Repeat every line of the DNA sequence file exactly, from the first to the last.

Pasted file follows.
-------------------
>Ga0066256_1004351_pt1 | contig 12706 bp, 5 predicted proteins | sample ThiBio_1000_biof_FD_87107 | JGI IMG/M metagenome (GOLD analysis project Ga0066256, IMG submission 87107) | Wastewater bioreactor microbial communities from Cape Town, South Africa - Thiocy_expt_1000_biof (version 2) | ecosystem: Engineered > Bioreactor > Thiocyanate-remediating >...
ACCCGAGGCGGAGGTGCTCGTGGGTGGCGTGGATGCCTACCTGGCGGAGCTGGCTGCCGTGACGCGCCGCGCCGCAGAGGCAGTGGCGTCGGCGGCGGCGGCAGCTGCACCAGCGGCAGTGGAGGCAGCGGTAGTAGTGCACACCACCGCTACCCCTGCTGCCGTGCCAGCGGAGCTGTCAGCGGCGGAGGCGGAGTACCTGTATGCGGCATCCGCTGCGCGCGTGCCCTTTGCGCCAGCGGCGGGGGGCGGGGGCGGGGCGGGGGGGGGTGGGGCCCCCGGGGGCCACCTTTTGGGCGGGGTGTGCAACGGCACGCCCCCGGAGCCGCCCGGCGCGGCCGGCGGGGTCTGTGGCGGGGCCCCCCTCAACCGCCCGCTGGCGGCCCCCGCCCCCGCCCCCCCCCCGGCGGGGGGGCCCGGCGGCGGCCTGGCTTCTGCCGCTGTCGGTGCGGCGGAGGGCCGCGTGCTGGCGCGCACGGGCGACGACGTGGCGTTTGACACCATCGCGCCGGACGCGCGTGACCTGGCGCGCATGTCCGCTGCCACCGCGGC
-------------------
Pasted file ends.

>Ga0066256_1004351_pt1 | contig 12706 bp, 5 predicted proteins | sample ThiBio_1000_biof_FD_87107 | JGI IMG/M metagenome (GOLD analysis project Ga0066256, IMG submission 87107) | Wastewater bioreactor microbial communities from Cape Town, South Africa - Thiocy_expt_1000_biof (version 2) | ecosystem: Engineered > Bioreactor > Thiocyanate-remediating >...
ACCCGAGGCGGAGGTGCTCGTGGGTGGCGTGGATGCCTACCTGGCGGAGCTGGCTGCCGTGACGCGCCGCGCCGCAGAGGCAGTGGCGTCGGCGGCGGCGGCAGCTGCACCAGCGGCAGTGGAGGCAGCGGTAGTAGTGCACACCACCGCTACCCCTGCTGCCGTGCCAGCGGAGCTGTCAGCGGCGGAGGCGGAGTACCTGTATGCGGCATCCGCTGCGCGCGTGCCCTTTGCGCCAGCGGCGGGGGGCGGGGGCGGGGCGGGGGGGGGTGGGGCCCCCGGGGGCCACCTTTTGGGCGGGGTGTGCAACGGCACGCCCCCGGAGCCGCCCGGCGCGGCCGGCGGGGTCTGTGGCGGGGCCCCCCTCAACCGCCCGCTGGCGGCCCCCGCCCCCGCCCCCCCCCCGGCGGGGGGGCCCGGCGGCGGCCTGGCTTCTGCCGCTGTCGGTGCGGCGGAGGGCCGCGTGCTGGCGCGCACGGGCGACGACGTGGCGTTTGACACCATCGCGCCGGACGCGCGTGACCTGGCGCGCATGTCCGCTGCCACCGCGGC